I’ve blogged before about my general lack of enthusiasm for Facebook. I’ve had an account there for a couple of years, and I’ve found high school and college friends through it. Elementary school friends from Bombay have even found me! And I’ve used it to keep tabs on my farther-flung relatives. But I’ve never spent much time on Facebook, and its privacy issues have made me uncomfortable. The latest “innovations,” Frictionless Sharing and the new Timeline, have finally done me in. I put my FB account on hiatus and am about to go through the tedious and complicated steps necessary to delete it forever. (I also deleted my Google+ account, but no one cares about that.)
Frictionless sharing, if you haven’t been paying attention (or don’t want to, or don’t care) is the new method by which you tell everyone in the world what you are doing. Of particular relevance for readers is that every time you go to a website that has enabled social integration with Facebook, you can click a button and your Facebook timeline will note every article or post you read on the site. It’s supposed to replace the “like” button, another feature I’ve resolutely ignored.
There are any number of problems with the new Timeline and sharing policies. For people with a desire to maintain whatever is left of the rapidly eroding public-private boundary, it’s just one more thing to worry about. For me, it’s bad enough that Facebook keeps me logged in unless I explicitly log out, and every Facebook-enabled site (which is most of them) wants me to use my FB account to do something when I’m there. But now it wants to follow me around the web and report back to the big wide world.
I think what I find most surprising about the current discussions about social media is that while people understand the privacy implications, they don’t seem to understand the commodification implications. Why should the Washington Post care what articles you read? Why do they want you to tell your Facebook friends that you’re reading them? Because then they can tell their advertisers. Newspapers, magazines, and other print-to-online media are desperate to monetize their readership, and every piece of evidence you provide helps them do that. The more information they can give advertisers about their readership the happier advertisers will be, and the more they can be charged.¹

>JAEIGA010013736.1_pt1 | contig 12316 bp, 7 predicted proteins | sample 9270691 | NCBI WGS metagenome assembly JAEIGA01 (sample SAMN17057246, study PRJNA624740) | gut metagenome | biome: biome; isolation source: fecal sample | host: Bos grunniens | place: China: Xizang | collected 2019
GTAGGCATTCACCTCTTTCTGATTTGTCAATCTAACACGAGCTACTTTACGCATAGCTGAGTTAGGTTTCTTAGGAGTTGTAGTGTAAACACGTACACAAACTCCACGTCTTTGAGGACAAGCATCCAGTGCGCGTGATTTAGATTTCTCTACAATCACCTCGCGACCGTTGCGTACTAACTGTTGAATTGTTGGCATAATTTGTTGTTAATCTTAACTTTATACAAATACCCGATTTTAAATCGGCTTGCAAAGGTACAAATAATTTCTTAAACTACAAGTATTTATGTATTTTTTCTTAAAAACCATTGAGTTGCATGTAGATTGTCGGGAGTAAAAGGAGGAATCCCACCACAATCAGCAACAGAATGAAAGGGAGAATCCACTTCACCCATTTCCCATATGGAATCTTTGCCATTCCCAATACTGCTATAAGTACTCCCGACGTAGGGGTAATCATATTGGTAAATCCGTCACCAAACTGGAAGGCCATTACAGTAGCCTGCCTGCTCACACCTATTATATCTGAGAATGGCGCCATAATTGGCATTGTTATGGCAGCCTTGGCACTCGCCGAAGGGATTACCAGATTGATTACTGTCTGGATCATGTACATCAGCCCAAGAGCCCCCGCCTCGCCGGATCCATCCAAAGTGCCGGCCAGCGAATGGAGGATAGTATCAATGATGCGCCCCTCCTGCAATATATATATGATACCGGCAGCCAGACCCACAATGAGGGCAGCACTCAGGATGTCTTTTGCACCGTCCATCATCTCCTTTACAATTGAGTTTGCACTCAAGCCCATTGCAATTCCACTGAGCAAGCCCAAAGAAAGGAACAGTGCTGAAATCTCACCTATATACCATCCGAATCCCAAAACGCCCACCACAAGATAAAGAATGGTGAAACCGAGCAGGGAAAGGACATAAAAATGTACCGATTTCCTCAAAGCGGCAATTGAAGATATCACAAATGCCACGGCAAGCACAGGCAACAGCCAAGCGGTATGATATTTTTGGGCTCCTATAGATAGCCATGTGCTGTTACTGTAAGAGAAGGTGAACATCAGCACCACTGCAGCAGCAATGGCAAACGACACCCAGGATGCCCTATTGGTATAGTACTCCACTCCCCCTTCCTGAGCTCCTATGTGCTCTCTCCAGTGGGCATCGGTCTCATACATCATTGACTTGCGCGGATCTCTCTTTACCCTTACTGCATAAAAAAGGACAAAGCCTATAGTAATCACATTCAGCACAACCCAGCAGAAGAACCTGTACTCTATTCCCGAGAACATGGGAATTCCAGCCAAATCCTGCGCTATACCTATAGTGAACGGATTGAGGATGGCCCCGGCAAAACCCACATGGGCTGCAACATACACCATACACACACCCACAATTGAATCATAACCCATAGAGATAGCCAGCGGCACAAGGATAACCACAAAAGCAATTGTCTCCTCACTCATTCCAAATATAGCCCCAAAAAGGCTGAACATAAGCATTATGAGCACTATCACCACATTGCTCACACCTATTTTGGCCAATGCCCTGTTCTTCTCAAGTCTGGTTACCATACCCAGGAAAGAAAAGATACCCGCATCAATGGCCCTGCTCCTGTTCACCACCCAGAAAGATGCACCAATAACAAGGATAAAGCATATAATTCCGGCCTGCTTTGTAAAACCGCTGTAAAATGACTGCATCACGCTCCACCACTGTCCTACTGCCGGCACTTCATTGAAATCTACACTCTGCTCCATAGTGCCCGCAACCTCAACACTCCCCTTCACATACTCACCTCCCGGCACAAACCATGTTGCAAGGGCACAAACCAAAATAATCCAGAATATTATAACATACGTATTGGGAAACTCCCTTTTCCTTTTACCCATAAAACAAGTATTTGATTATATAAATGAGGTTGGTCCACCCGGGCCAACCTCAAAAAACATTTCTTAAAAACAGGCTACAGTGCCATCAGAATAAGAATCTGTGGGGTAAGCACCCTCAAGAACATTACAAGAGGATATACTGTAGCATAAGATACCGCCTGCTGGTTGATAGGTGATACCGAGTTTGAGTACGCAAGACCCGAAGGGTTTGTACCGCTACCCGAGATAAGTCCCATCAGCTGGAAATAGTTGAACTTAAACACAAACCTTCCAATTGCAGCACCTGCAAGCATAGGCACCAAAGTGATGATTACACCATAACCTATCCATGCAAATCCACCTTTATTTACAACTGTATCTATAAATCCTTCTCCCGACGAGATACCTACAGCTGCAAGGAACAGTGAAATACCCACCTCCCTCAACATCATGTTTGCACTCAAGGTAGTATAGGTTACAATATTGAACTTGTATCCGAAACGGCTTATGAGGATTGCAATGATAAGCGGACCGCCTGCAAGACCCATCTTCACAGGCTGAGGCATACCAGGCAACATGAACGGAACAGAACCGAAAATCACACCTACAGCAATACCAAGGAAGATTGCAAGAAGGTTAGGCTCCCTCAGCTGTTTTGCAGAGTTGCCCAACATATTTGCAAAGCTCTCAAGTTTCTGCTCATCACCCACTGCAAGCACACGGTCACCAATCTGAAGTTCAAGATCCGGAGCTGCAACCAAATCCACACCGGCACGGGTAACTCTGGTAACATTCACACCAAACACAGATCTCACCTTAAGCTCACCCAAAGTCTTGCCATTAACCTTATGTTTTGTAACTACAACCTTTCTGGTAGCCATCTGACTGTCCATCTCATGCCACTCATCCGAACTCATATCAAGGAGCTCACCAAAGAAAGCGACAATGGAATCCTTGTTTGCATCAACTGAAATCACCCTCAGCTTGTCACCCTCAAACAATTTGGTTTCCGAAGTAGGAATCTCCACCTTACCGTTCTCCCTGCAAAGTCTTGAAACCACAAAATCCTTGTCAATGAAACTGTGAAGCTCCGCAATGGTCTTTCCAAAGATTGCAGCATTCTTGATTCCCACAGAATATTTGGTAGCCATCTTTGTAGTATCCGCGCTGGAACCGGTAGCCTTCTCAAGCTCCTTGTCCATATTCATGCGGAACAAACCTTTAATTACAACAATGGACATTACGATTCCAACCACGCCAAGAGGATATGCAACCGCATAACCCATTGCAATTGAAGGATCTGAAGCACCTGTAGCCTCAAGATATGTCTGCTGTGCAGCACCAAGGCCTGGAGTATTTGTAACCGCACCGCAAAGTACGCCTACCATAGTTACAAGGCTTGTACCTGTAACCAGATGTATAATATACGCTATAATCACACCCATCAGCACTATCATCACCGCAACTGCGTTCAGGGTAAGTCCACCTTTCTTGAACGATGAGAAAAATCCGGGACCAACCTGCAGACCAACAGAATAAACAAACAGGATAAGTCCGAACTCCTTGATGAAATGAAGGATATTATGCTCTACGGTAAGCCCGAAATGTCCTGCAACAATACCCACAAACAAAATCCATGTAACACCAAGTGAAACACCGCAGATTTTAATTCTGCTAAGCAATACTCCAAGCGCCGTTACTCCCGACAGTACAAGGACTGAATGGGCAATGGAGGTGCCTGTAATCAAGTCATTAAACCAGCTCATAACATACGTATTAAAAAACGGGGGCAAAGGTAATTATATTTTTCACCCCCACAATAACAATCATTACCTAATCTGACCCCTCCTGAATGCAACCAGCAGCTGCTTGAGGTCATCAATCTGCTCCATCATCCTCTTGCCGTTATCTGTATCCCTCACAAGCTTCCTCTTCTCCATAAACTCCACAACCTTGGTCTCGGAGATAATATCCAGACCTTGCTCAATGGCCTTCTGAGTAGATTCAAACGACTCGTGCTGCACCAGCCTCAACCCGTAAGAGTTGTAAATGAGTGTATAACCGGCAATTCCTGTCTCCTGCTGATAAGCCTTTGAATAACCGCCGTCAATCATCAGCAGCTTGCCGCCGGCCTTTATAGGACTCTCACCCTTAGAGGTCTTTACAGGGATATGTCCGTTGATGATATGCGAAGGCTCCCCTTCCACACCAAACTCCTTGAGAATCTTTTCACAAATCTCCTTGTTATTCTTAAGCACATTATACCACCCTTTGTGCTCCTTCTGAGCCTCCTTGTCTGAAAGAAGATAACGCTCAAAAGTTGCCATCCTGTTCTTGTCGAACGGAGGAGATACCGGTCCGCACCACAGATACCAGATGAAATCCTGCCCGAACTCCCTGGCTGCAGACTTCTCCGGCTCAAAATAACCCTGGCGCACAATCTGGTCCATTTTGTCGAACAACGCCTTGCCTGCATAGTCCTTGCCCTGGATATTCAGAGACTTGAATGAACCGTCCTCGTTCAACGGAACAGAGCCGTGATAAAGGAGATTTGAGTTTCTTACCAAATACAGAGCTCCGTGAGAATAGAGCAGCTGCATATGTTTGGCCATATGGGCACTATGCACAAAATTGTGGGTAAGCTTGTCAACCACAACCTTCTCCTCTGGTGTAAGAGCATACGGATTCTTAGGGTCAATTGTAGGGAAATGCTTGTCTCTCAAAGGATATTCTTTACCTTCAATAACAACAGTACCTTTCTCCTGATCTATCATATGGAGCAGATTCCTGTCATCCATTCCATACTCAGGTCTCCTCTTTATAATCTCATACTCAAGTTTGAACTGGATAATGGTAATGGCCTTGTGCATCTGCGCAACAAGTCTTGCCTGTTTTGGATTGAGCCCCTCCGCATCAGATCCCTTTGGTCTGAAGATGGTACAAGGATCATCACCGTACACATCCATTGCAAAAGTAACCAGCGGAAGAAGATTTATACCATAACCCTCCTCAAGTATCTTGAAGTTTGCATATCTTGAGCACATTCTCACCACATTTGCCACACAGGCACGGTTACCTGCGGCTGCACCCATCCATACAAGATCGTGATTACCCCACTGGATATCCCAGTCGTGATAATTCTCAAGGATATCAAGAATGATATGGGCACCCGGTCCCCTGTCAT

I want news organizations to stay in business. Really, I do. But I want my life to belong to me, as opposed to a for-profit company, even more. These aren’t just “social” media anymore; they’re “advertising” and “networked” media. We pay for our ability to communicate with each other via these sites by giving away our privacy. For some people that’s a worthwhile tradeoff. For me, not so much.
And yet, I joined Goodreads. Another social media site. Why? Because I want to be able to write short or long reviews of books whether I review them at Dear Author or not, and the conversations there look interesting. They range widely, from large discussion groups to small threads. While there is no shortage of author- and reader-behaving-badly behavior over there, I’m hoping I can avoid the idiocy and concentrate on the benefits.
I’ve rated about 150 books so far and a number of them have reviews attached. I’ll be adding to the list gradually. If there are specific books for which you’d like to see reviews, let me know in the comments. And of course, as always, feel free to go over and agree or disagree with my ratings and reviews.